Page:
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64.  Fair value pricing takes after-market-close events into account in determining the fund's daily net asset value. In a release recently adopting rule 38a-1, we reiterated the obligation of funds to fair value their securities under certain circumstances to reduce market timing arbitrage opportunities and to have procedures to meet these obligations. See Compliance Programs of Investment Companies and Investment Advisers, supra note 6.

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65.  See Frederick C. Dunbar and Chudozie Okongwu, (Market) Timing is (Not) Everything, Wallstreetlawyer.com, Oct. 2003, (“There are many possible ways to adjust pricing. The goal is to adjust the stale prices of the securities held by a fund by the predicted effect of the information that becomes known between each security's last trade and the pricing of the fund. However, such adjustments are costly to produce and inexact at best.”).

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66.  Such a request for comment could include, for example, whether we should adopt a rule requiring funds to regularly review the appropriateness and accuracy of methods used in valuing securities. Currently such a practice must be a part of a fund's compliance policies and procedures. See Compliance Policies and Programs of Investment Companies and Investment Advisers, supra note 14 at Section II.A. In addition, we could request comment on whether we should adopt a rule clarifying when a fund must re-calculate its net asset value when it has re-priced portfolio securities.

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67.  We recognize, however, that a redemption fee may nonetheless be necessary to address the costs of short-term trading discussed previously.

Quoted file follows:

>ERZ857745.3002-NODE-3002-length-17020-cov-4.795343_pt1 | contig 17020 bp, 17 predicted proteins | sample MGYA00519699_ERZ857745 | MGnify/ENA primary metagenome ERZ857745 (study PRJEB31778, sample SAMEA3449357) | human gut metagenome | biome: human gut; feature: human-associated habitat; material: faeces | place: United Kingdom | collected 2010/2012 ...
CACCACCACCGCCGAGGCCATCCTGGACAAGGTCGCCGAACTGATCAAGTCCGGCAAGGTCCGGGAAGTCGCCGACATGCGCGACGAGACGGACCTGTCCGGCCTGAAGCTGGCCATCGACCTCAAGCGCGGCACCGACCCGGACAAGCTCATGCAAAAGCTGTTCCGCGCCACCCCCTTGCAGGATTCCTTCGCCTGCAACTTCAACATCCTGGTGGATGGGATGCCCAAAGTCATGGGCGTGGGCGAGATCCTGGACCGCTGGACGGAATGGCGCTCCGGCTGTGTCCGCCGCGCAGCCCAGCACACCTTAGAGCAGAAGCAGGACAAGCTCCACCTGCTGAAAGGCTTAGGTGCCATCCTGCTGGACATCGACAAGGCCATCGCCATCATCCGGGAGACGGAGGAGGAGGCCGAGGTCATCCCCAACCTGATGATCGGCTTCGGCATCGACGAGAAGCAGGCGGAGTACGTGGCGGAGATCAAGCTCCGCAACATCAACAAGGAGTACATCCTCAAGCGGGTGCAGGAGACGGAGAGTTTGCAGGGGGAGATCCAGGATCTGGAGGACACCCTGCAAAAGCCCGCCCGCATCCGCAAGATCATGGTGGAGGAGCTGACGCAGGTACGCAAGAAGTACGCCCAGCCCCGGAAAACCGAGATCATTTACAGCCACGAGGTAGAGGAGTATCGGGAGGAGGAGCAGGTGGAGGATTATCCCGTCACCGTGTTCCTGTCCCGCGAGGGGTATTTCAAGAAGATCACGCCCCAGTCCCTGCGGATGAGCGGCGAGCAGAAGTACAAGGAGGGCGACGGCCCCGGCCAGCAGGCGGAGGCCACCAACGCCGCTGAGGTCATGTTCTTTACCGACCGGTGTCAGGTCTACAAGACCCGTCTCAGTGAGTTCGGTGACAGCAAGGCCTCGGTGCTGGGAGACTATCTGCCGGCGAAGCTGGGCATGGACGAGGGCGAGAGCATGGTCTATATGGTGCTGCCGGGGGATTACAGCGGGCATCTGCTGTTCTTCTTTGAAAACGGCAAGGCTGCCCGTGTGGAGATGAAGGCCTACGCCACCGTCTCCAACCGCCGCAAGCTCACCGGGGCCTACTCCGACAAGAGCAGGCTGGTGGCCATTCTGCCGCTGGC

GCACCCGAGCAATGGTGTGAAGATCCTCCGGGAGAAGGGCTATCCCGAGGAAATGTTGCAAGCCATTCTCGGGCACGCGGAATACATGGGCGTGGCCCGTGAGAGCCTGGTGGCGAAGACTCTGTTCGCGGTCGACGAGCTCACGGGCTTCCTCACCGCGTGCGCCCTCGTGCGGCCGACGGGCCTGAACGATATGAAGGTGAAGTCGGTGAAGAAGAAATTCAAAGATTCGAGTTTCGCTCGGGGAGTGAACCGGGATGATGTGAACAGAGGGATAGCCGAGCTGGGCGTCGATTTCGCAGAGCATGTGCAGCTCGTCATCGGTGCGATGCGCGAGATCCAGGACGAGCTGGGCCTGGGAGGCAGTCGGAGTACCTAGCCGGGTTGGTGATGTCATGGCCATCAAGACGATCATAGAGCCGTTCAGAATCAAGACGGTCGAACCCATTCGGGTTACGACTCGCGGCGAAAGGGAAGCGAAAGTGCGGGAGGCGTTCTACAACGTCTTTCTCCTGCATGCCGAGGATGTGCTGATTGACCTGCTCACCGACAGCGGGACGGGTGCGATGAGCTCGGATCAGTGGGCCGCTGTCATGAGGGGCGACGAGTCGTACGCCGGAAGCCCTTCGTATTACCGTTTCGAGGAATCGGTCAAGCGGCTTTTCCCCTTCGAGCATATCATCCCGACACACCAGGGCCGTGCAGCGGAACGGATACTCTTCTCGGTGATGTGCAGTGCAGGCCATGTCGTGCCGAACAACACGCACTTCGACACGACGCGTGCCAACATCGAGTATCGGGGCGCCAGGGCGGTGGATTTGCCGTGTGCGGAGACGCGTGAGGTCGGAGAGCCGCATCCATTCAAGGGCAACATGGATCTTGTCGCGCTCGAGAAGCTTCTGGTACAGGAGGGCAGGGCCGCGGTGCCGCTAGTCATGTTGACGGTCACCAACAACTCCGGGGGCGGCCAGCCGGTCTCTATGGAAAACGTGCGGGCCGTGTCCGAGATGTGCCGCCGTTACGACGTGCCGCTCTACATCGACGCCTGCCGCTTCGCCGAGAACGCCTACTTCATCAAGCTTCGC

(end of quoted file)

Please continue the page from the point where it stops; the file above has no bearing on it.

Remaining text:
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68.  Many funds already pay the intermediaries who sell their funds for the recordkeeping they perform for omnibus accounts.

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69.  See, e.g., Letter from Edward L. Yingling, American Bankers Association, to Paul F. Roye, Director, Division of Investment Management, SEC (November 12, 2003) (available File S7-11-04). The American Bankers Association noted that redemption fees would increase 401(k) plan costs: the “need to set accounting processes for those accounts and to administer the movement of [redemption] fees will raise additional costs to plan participants.”

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70.  Broker-dealers using National Securities Clearing Corporation already transmit TINs to fund transfer agents for certain types of “networking” arrangements. See Omnibus Report, supra note 31, at 4, n. 6.

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71.  Pub. L. No. 104-121, Title II, 110 Stat. 857 (1996).

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73.  These estimates are based on discussions with fund representatives.

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74.  (3,100 funds × 4.5 hours = 13,950 hours).

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75.  (300 hours × 465 funds = 139,500 hours).

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76.  ($560,000 per fund cost × 465 funds = $260,400,000).

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77.  (300 hours × 465 funds = 139,500 hours).

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78.  ($6,640 per fund × 465 funds = $3,087,600).